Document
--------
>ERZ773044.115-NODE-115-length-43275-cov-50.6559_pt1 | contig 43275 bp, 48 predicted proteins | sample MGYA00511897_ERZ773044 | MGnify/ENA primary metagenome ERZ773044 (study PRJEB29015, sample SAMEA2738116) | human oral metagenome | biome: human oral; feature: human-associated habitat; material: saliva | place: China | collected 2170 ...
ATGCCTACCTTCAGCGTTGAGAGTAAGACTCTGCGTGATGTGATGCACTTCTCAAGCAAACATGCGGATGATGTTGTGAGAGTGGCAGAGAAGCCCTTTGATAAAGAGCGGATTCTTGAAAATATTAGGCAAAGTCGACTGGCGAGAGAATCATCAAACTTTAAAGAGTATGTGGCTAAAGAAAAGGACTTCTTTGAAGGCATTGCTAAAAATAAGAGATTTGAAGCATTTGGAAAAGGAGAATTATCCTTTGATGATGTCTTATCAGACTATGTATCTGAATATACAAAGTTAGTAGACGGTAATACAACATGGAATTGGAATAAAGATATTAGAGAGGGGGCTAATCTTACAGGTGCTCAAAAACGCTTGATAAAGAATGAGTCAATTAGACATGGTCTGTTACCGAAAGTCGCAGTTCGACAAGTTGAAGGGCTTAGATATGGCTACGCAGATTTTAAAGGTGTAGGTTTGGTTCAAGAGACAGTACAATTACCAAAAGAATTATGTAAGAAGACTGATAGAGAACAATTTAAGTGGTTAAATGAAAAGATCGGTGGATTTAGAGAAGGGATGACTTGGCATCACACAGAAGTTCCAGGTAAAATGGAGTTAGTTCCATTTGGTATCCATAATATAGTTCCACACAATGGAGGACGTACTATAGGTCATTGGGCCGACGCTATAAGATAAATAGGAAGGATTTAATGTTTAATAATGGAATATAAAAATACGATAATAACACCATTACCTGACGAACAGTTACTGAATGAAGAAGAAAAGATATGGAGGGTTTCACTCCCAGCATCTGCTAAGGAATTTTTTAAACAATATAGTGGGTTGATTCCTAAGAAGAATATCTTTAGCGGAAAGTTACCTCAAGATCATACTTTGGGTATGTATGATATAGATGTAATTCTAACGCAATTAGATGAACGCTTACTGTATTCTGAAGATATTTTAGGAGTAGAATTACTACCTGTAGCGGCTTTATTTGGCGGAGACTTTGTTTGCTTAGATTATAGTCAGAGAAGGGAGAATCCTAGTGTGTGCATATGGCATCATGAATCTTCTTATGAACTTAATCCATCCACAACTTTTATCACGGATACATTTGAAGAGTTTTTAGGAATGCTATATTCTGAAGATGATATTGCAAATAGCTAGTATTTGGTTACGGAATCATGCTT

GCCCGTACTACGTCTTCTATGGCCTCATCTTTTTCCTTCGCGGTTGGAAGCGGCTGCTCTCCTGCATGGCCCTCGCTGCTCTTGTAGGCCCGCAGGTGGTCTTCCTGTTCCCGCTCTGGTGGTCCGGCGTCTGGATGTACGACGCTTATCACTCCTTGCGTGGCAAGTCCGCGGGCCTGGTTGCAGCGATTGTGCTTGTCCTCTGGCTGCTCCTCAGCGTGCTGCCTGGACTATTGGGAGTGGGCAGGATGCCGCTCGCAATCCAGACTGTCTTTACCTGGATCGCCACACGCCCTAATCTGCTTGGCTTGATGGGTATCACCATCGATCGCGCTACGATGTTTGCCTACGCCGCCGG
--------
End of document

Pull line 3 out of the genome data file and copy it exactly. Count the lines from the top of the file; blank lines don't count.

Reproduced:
GCCCGTACTACGTCTTCTATGGCCTCATCTTTTTCCTTCGCGGTTGGAAGCGGCTGCTCTCCTGCATGGCCCTCGCTGCTCTTGTAGGCCCGCAGGTGGTCTTCCTGTTCCCGCTCTGGTGGTCCGGCGTCTGGATGTACGACGCTTATCACTCCTTGCGTGGCAAGTCCGCGGGCCTGGTTGCAGCGATTGTGCTTGTCCTCTGGCTGCTCCTCAGCGTGCTGCCTGGACTATTGGGAGTGGGCAGGATGCCGCTCGCAATCCAGACTGTCTTTACCTGGATCGCCACACGCCCTAATCTGCTTGGCTTGATGGGTATCACCATCGATCGCGCTACGATGTTTGCCTACGCCGCCGG